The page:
“Prince Charming” is the ultimate Adam Ant record, but also weirdly redundant. It’s his manifesto – a series of commandments building up to a credo that’s come to envelop Adam’s whole era: ridicule is nothing to be scared of. But almost every one of Adam’s hit singles had worked like this: the man was a walking manifesto, in slogans and looks and actions and sheer presence. There’s something too harsh, too stark about “Prince Charming”, this undiluted concentrate of Ant-iness. In the midst of Adam’s total pop triumph his punky instincts resurfaced, and the song’s forward-march insistence verges on the didactic – the crossed arms of the Prince Charming dance a pre-echo of the straight edge X.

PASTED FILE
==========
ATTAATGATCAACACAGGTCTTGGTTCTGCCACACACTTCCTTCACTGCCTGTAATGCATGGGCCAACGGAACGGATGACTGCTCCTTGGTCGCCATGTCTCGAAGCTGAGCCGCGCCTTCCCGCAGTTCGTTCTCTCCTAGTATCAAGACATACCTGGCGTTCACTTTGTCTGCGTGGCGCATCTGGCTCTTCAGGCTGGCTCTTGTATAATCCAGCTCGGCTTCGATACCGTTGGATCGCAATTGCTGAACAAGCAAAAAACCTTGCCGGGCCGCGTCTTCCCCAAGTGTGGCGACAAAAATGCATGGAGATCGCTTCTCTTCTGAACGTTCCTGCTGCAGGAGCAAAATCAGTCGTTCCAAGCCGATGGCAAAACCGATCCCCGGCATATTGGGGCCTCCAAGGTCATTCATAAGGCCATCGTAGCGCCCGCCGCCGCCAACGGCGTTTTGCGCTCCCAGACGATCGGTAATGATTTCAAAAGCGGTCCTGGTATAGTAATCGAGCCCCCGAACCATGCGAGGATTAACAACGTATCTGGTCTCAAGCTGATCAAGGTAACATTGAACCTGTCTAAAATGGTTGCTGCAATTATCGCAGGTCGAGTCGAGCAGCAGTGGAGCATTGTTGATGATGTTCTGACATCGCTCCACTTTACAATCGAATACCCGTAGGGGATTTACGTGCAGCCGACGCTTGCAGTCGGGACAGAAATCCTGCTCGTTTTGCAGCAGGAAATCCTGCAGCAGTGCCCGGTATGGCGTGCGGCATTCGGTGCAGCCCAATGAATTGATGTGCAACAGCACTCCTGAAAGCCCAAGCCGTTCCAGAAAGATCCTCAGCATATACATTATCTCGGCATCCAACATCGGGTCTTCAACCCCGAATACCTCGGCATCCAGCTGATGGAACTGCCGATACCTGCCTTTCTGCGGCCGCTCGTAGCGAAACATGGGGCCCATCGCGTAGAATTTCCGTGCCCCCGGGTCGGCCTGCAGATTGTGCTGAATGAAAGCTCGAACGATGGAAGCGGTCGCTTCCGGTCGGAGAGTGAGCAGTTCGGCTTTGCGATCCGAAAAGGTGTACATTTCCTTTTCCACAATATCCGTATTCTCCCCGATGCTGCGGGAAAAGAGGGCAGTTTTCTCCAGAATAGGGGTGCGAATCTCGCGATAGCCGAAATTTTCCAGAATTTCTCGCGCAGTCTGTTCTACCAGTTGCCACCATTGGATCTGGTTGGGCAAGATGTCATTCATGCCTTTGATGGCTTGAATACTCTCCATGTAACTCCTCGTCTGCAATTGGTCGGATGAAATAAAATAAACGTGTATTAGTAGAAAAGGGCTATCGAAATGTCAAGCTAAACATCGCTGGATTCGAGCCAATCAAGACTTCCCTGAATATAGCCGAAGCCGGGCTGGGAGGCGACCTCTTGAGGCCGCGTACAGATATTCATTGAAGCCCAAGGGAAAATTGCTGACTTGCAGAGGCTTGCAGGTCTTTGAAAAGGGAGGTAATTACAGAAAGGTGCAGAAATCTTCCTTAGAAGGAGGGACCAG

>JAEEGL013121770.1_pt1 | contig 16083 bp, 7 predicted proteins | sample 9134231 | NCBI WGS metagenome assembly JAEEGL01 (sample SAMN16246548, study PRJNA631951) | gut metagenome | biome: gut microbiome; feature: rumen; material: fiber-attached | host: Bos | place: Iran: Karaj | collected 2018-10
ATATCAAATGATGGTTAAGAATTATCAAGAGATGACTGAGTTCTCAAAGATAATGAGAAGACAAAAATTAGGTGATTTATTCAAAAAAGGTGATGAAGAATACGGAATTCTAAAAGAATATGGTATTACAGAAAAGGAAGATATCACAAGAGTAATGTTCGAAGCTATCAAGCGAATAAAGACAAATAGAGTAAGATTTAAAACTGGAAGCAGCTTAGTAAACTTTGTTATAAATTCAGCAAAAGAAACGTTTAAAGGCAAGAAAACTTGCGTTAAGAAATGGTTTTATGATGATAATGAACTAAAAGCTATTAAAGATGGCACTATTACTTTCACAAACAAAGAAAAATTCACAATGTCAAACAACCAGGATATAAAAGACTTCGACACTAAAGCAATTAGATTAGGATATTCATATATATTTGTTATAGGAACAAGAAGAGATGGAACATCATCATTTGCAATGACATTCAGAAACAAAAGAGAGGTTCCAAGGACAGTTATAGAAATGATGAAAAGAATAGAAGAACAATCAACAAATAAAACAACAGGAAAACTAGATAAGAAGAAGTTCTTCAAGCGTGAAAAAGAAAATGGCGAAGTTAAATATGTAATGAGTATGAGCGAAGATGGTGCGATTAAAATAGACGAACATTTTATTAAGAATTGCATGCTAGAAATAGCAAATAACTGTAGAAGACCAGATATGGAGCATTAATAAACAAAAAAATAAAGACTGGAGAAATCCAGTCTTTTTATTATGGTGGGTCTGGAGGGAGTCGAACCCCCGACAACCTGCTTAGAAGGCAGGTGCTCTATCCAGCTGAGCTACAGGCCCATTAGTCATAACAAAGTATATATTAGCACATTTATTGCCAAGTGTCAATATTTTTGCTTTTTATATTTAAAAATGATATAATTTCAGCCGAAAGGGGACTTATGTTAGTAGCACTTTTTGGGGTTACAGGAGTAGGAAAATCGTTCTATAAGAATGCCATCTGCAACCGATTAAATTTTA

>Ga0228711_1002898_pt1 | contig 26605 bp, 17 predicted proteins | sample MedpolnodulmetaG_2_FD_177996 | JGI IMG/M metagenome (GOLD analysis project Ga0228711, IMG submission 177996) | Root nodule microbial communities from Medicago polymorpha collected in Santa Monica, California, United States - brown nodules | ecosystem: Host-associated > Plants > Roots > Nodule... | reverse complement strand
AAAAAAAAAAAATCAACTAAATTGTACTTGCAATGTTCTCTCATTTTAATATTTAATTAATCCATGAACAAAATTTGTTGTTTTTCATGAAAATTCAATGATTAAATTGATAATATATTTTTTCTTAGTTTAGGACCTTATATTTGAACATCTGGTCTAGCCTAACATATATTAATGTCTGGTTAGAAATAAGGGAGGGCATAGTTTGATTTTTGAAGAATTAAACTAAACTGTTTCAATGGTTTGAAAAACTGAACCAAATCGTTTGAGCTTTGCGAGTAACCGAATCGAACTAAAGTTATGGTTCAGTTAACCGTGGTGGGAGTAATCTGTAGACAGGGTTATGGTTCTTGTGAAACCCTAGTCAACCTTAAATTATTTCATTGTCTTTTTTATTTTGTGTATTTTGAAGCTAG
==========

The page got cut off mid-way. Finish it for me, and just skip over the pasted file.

But, as another 1981 hit put it, “there’s always force”, and force is what gets “Prince Charming” through. It’s a deeply weird, abstract pop song, its climaxes hitting not on the “ridicule” chant but on those ecstatic interlocking whoops and war cries – “Aaah-HAH-oh-ehhh-HAH!”. This is the feral, playful side of Antmusic, an implied bacchanalia quite at odds with “Respect yourself, and all of those around you.” The music is startling too – beyond the simple acoustic chords there’s little but full, doomy drumbeats and a roiling grind of guitar that’s resolved into pop by Adam’s sheer willpower as much as anything. And why not? At this moment, he IS pop, and more: the flicker of mirror-Adams at the end of the video – Clint, Alice, Peter O’Toole, then himself – shows him stake his claim as the heir of pretence and storytelling across all pop culture. Prince Charming indeed! At some point, hubris would overtake him, and ridicule would have her revenge – but this is Adam Ant in the hour before the clock strikes twelve, the master of revels.